Author Topic: Case (4)  (Read 10751 times)

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Case (4)
« on: March 28, 2007, 12:10:28 PM »
Mr Othman Ali is a 40-year-old airline pilot who, 15 years before, had initially trained as a fighter pilot.
 He is being seen because he has had several 'odd episodes' over a period of three weeks. He describes attacks,
 each one lasting approximately twenty minutes, where he develops severe headaches, thumping of his heart,
 sweating, nausea, tremor and feeling faint. His past medical history includes a parathyroid gland adenoma
which was removed surgically 10 years previously.

On examination, the only positive finding is hypertension: BP= 180/100.

Questions:

1 What is the likely diagnosis?

2 How would you confirm the diagnosis?

3 What is the significance of the patient's previous parathyroid  adenoma?

Note:

Who answer all these above questions correctly will be a warded 15 points immediately
and we only accept one answer from each user?
who replies more than once will be kicked out from this competition!
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By: Dr.Mahdi 


"you never cure a patient, you treat pain often but you always comfort the patient."
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Offline Admin

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Re: Case (4)
« Reply #1 on: July 06, 2007, 01:42:47 PM »
The 15 point of this case goes to Mustafa, who answered it correctly and this was his answer:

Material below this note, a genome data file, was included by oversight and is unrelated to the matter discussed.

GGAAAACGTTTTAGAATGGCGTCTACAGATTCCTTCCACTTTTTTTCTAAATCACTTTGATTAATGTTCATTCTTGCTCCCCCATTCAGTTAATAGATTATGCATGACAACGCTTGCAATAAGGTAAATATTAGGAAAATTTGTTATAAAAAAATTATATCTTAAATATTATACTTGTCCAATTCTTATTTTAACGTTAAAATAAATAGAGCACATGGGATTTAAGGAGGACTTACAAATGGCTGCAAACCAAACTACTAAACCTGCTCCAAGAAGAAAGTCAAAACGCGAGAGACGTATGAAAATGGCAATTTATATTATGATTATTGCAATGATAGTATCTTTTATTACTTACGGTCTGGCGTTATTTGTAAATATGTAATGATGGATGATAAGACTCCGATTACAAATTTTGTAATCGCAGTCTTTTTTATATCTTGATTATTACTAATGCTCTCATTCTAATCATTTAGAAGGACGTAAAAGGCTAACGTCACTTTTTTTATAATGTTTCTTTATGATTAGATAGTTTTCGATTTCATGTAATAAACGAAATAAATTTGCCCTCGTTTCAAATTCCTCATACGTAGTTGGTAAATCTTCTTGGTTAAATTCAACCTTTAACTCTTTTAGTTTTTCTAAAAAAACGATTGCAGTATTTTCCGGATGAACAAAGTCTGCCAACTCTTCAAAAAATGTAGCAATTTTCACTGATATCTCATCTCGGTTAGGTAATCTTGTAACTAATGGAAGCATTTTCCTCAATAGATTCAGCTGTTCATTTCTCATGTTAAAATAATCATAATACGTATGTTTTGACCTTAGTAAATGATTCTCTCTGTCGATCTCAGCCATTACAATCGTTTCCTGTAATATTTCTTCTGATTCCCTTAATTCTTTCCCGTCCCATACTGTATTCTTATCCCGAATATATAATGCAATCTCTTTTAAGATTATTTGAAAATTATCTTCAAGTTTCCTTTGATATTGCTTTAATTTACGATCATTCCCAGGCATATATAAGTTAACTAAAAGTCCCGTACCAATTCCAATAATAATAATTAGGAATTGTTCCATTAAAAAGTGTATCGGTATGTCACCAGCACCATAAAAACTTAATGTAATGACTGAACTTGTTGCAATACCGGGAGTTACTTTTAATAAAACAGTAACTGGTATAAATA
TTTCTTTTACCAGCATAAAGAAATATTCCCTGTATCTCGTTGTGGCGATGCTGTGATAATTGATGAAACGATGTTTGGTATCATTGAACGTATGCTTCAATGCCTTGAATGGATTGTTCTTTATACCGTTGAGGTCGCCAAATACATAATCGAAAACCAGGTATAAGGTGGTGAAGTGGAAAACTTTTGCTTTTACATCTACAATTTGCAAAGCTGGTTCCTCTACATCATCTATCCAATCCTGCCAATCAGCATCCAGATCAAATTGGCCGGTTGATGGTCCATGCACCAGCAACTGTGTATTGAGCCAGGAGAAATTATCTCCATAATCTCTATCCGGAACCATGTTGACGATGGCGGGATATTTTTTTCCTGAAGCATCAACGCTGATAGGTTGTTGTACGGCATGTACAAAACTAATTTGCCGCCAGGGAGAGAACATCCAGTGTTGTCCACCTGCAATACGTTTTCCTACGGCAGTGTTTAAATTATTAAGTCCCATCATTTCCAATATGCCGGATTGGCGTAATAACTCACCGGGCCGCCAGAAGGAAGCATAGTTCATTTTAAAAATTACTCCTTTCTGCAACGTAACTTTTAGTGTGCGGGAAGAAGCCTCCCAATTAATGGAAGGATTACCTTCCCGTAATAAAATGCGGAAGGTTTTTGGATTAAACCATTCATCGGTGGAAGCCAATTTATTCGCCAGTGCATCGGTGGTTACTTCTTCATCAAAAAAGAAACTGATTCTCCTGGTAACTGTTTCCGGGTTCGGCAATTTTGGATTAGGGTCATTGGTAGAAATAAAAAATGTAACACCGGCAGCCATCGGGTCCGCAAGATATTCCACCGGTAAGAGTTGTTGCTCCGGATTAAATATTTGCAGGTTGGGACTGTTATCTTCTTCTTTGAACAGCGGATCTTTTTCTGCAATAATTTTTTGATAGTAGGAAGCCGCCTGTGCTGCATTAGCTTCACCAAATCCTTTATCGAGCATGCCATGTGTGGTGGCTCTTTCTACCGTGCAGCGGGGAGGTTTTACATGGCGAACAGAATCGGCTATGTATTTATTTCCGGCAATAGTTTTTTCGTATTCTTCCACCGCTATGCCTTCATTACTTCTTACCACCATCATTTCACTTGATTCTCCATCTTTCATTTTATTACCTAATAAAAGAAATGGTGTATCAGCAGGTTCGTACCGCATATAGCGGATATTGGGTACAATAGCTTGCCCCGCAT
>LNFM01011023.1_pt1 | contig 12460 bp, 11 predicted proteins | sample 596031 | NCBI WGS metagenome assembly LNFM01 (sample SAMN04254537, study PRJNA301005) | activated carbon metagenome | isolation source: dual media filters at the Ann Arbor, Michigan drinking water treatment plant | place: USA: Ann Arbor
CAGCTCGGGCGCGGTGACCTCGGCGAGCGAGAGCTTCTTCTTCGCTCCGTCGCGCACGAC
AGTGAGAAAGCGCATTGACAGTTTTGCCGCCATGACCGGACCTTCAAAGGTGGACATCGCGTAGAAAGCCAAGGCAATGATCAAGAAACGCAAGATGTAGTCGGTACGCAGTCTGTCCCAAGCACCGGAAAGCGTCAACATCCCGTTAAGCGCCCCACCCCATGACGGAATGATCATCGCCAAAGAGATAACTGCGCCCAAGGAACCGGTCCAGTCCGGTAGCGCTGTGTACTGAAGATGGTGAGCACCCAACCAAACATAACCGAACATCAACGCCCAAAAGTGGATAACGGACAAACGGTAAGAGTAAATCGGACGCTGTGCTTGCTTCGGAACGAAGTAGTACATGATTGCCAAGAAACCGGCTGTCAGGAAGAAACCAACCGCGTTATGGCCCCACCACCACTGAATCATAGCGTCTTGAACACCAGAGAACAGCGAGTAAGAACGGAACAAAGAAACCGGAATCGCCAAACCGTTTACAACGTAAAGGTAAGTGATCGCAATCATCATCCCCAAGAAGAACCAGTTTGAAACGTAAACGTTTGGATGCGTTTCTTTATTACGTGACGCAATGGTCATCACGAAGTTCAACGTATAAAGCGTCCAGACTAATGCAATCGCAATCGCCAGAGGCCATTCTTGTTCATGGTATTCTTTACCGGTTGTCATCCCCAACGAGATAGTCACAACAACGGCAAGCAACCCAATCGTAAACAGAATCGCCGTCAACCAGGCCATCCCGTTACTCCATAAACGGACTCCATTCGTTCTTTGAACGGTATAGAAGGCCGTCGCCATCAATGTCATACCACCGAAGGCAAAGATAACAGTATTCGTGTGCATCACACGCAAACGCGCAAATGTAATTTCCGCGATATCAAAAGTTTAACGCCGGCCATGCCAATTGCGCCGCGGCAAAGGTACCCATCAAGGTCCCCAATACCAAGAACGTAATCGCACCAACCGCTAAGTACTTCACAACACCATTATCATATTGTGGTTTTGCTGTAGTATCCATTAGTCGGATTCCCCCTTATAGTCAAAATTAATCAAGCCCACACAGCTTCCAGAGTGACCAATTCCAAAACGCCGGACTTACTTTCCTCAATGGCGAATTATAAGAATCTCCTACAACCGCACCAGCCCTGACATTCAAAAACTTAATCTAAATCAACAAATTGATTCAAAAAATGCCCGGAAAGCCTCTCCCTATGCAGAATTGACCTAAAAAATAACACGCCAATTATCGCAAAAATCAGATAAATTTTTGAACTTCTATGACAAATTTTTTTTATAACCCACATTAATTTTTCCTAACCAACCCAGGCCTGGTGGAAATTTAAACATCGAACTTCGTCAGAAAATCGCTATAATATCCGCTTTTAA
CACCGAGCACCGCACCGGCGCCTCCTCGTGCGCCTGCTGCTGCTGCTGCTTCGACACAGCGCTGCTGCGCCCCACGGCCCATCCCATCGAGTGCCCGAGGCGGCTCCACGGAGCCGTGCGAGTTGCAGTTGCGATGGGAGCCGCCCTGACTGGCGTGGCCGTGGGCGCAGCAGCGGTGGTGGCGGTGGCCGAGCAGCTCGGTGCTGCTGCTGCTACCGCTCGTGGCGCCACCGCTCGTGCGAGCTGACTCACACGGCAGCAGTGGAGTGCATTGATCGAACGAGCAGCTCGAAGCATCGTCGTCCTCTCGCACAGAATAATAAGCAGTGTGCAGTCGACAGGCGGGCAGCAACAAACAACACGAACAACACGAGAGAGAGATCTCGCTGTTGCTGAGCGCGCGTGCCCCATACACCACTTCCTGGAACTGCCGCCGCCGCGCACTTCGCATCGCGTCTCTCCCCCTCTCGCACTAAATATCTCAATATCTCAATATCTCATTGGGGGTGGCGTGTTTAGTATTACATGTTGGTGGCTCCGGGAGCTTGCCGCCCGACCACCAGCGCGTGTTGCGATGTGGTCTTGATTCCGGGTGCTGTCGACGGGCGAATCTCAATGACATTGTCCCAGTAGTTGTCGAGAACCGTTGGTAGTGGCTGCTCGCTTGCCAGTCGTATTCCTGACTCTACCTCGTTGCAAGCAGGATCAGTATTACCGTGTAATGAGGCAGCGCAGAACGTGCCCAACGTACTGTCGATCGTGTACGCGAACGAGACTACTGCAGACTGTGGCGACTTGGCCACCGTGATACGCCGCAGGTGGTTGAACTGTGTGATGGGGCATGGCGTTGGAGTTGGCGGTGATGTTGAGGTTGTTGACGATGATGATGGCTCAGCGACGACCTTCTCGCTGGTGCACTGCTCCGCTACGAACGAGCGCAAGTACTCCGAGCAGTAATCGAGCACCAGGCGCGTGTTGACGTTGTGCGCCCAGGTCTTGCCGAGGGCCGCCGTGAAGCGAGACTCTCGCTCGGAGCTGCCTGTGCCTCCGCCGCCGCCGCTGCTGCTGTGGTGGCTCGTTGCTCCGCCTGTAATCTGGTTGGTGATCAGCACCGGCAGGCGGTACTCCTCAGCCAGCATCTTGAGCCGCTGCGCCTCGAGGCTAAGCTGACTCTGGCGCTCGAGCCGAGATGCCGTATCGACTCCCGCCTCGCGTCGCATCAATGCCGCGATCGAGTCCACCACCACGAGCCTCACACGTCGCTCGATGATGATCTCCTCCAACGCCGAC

1. My first differential diagnosis would be pheochromocytosis. The classic triad of symptoms in patients with a pheochromocytoma consists of episodic headache, sweating, and tachycardia if the parathyroidectomy initially is not taken into consideration
2. The diagnosis is typically confirmed by measurements of a single 24-h urine sample and plasma fractionated metanephrines and catecholamines, provided the patient is hypertensive or symptomatic at the time of collection.
3. parathyroid hyperplasia or adenoma in the medical history of our patient might suggest MEN ( Multiple Endocrine Neoplasia ) type 2A.
explanation: most likely  subvarient type of  MEN2A
1.Pheochromocytoma (usually bilateral and may be asynchronous) occurs in 50% of patients with MEN2A
2. Hyperparathyroidism ( due to occurs in 15 to 20% of patients, with the peak incidence in
the third or fourth decade
3. Medullary carcinoma of the thyroid (MTC ), usually occurs in childhood.
 
WSC WR WB
 
Mustafa

Thanks Dr.Mustafa
"you never cure a patient, you treat pain often but you always comfort the patient."
www.somalidoc.com


 

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